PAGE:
6. The learned Magistrate in this case did not do so, but resorted to Section 323 Cr.PC and committed the case to Court of Session. The question is whether the Magistrate is justified to do so ?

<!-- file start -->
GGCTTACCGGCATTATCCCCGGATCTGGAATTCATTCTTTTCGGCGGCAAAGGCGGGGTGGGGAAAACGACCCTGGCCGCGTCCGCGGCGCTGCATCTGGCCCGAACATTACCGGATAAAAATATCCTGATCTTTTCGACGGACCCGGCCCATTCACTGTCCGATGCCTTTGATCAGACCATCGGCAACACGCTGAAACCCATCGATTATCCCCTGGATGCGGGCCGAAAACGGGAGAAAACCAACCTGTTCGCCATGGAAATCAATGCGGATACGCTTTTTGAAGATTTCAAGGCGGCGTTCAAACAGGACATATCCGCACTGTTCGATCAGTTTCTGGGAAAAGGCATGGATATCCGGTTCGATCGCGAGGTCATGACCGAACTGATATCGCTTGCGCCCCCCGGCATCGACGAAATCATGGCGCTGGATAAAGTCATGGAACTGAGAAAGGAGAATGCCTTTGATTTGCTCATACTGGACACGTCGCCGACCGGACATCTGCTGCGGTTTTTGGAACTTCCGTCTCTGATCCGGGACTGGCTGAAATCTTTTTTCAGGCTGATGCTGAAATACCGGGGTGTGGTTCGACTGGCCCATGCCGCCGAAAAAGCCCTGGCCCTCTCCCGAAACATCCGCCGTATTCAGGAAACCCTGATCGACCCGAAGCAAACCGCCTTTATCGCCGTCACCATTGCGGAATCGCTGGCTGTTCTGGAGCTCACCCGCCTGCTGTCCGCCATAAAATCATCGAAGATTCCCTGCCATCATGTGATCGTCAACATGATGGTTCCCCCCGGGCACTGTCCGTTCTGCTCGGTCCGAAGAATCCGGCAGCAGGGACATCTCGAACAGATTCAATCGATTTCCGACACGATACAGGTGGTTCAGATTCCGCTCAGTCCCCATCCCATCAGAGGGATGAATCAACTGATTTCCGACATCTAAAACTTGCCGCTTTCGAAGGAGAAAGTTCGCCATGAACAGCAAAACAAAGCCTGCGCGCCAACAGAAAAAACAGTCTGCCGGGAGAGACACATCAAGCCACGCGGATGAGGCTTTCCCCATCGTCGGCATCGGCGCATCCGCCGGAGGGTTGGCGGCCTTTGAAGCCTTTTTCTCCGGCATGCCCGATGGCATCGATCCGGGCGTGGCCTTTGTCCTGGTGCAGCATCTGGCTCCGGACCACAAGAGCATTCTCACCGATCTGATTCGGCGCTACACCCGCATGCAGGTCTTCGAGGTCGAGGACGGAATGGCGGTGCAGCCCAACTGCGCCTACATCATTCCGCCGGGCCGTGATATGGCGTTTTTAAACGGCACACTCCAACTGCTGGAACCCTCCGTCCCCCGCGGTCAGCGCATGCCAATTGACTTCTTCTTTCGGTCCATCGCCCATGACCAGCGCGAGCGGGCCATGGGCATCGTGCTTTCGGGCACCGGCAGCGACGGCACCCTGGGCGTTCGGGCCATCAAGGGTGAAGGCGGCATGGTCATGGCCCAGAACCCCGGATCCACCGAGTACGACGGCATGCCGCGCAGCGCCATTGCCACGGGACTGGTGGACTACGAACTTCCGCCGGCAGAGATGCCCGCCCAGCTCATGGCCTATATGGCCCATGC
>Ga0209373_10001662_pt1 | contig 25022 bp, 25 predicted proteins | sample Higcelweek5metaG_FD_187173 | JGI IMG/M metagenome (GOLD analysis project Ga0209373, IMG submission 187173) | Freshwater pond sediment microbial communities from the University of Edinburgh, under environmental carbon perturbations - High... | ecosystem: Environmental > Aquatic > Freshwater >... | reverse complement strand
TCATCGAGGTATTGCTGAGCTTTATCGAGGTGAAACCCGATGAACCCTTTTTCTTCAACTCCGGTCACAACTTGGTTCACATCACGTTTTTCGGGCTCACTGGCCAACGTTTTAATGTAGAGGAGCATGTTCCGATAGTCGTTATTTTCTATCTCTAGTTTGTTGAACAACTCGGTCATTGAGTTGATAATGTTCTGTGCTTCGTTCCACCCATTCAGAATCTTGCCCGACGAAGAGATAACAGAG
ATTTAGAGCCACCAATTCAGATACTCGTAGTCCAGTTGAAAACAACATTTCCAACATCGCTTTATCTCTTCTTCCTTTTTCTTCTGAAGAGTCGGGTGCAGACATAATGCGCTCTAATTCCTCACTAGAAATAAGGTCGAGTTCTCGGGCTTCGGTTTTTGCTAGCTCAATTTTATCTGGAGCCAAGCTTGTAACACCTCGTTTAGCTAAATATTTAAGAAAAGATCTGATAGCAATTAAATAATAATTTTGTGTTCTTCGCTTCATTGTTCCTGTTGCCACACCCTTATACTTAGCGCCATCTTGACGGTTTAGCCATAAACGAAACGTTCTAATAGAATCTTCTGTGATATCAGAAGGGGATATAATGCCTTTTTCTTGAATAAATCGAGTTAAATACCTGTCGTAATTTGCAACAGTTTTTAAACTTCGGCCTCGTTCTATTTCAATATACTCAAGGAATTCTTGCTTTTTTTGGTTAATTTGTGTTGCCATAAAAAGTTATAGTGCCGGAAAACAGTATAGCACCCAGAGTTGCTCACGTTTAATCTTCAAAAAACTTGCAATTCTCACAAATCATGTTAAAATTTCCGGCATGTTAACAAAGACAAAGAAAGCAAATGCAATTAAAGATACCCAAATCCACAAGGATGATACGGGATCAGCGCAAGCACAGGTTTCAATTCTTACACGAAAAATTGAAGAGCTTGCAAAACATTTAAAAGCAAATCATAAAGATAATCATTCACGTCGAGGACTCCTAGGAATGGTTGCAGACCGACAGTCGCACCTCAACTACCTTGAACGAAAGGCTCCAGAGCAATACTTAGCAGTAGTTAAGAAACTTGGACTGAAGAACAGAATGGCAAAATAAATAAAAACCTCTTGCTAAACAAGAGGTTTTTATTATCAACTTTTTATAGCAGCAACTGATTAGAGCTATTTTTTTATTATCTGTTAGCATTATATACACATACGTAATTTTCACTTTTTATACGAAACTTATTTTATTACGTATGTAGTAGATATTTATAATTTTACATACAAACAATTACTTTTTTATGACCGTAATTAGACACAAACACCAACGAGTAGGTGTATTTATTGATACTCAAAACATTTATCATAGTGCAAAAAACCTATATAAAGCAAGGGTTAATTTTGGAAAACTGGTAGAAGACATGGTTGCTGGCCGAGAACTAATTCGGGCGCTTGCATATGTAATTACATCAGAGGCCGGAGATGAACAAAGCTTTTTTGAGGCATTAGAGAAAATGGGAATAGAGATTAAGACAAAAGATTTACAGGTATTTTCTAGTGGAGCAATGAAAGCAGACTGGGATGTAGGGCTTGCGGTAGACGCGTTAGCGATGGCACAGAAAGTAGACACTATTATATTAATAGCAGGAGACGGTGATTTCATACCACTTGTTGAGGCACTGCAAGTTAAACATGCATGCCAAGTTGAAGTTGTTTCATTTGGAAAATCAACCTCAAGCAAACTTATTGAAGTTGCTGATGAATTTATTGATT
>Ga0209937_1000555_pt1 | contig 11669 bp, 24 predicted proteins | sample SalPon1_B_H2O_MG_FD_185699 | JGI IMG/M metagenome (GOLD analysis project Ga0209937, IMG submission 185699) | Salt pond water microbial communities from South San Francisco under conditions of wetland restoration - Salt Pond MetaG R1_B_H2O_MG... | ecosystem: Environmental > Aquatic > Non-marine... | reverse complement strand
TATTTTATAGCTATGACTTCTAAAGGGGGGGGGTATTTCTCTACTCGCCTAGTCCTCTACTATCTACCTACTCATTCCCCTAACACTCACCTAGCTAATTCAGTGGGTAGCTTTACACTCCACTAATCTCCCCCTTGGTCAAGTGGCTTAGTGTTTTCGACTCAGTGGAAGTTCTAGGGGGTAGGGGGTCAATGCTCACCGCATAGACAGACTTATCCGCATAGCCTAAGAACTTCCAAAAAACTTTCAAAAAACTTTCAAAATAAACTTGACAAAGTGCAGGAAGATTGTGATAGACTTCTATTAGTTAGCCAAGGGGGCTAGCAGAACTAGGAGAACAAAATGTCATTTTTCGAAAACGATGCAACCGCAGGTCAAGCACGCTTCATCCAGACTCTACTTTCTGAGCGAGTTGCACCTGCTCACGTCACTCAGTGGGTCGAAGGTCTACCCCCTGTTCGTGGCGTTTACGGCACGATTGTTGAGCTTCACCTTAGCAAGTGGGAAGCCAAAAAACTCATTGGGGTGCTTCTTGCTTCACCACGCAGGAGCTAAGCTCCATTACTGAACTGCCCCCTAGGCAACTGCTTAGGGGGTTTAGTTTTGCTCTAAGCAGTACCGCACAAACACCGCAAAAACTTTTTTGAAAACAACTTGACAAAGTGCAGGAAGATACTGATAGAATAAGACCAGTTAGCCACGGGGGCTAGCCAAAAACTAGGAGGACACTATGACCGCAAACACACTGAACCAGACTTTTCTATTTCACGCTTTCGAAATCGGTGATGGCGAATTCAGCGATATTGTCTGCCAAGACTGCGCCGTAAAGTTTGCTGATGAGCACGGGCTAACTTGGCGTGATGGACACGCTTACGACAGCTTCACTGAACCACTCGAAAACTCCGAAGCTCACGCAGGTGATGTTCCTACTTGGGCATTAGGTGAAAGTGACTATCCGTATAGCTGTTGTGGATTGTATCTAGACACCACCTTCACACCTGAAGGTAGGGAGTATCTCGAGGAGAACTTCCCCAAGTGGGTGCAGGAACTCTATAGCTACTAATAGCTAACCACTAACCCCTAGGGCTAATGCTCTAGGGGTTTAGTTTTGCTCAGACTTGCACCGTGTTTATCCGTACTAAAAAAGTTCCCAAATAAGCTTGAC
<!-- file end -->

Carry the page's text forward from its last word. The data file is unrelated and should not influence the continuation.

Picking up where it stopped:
7. It is true that Section 323 confers in general a wide and comprehensive power on the Magistrate to commit the accused to the Sessions Court at any time before signing the judgment, if it appears to him that the case is one which ought to be tried by a Court of Session. The expression 'ought to be tried by the Court of Session' employed in Section 323 is very significant in the sense that it confers jurisdiction to the Magistrate to commit the accused to Court of Session and also imposes, the conditions under which the power given to the Magistrate under this section has to be exercised. It would mean that though the offences are not exclusively triable by a Court of Session, yet the Magistrate has jurisdiction to commit the accused to Court of Session, if the case, in the Magistrate's opinion, ought to be tried by a Court of Session. Inability to award adequate punishment does not constitute a valid ground for committing the accused to the Court of Session by a Magistrate under this section, since Section 325 gives power to the Magistrate in such a case to submit (without convicting the accused) the case to the Chief Judicial Magistrate who is competent to award a sentence of imprisonment up to 7 years. This benefit was not available for 1st Class Magistrate Under Section 349 of the old Code and it was confined only to Second Class or Third Class Magistrates. A First Class Magistrate has. under the old Code, no other alternative than to commit the case to Court of Session if he is of the opinion that a higher sentence has to be inflicted. But Section 325 is now made applicable to the First Class Magistrate also. The creation of the Chief Judicial Magistrate Under Section 29, Cr.PC (new) if intended to give relief to the Court of Session, as the Chief Judicial Magistrate is empowered to impose a sentence of imprisonment for 7 years. When Section 325 is available in the Code to assist the Magistrate to submit the case to the Chief Judicial Magistrate for awarding adequate sentence prescribed for the offences with which the accused stand charged, the learned Magistrate committed illegality in committing the case Under Section 323 to the Court of Session on the ground that it is the Court of Session that is competent to give adequate sentence in the case on hand. Even the ground that heavy amounts were involved in the case and hence the case ought to be disposed of by Sessions Court is not a proper ground for committing the case Under Section 323 to the Court of Session. A Magistrate cannot be appalled or or awe-striken on finding that the case has involved a large amount and hence he cannot dispose of the case. If heavy amounts are involved, that will be a circumstance to be taken into consideration for awarding higher sentence. But that cannot be a ground for the Magistrate to commit the case Under Section 323, Cr.PC to the Court of Session. The Bombay High Court in Emperor v. Achal Das Jethamal AIR 1926 Bom 251 : (27 Cri LJ 479) held that merely because large amounts were involved in an offence of cheating, the case cannot be committed by a Magistrate to a Court of Session.